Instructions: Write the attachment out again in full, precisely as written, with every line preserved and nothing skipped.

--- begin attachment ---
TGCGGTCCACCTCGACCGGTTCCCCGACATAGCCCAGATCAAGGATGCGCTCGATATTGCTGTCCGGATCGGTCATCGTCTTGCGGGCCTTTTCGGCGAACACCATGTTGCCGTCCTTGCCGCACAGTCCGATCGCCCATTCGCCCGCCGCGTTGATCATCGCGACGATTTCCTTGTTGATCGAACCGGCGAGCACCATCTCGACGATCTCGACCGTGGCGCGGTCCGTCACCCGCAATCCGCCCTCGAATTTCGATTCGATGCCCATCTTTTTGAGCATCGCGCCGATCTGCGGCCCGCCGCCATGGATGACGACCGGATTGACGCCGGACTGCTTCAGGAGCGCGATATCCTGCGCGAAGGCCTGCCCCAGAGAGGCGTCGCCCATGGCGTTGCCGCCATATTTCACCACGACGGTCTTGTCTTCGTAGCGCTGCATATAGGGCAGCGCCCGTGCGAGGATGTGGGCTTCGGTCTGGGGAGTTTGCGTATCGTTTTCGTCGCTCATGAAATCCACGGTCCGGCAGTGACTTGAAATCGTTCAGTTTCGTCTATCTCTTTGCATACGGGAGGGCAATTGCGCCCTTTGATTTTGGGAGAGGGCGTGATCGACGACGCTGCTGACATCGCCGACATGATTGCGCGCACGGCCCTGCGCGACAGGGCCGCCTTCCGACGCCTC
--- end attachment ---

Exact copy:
TGCGGTCCACCTCGACCGGTTCCCCGACATAGCCCAGATCAAGGATGCGCTCGATATTGCTGTCCGGATCGGTCATCGTCTTGCGGGCCTTTTCGGCGAACACCATGTTGCCGTCCTTGCCGCACAGTCCGATCGCCCATTCGCCCGCCGCGTTGATCATCGCGACGATTTCCTTGTTGATCGAACCGGCGAGCACCATCTCGACGATCTCGACCGTGGCGCGGTCCGTCACCCGCAATCCGCCCTCGAATTTCGATTCGATGCCCATCTTTTTGAGCATCGCGCCGATCTGCGGCCCGCCGCCATGGATGACGACCGGATTGACGCCGGACTGCTTCAGGAGCGCGATATCCTGCGCGAAGGCCTGCCCCAGAGAGGCGTCGCCCATGGCGTTGCCGCCATATTTCACCACGACGGTCTTGTCTTCGTAGCGCTGCATATAGGGCAGCGCCCGTGCGAGGATGTGGGCTTCGGTCTGGGGAGTTTGCGTATCGTTTTCGTCGCTCATGAAATCCACGGTCCGGCAGTGACTTGAAATCGTTCAGTTTCGTCTATCTCTTTGCATACGGGAGGGCAATTGCGCCCTTTGATTTTGGGAGAGGGCGTGATCGACGACGCTGCTGACATCGCCGACATGATTGCGCGCACGGCCCTGCGCGACAGGGCCGCCTTCCGACGCCTC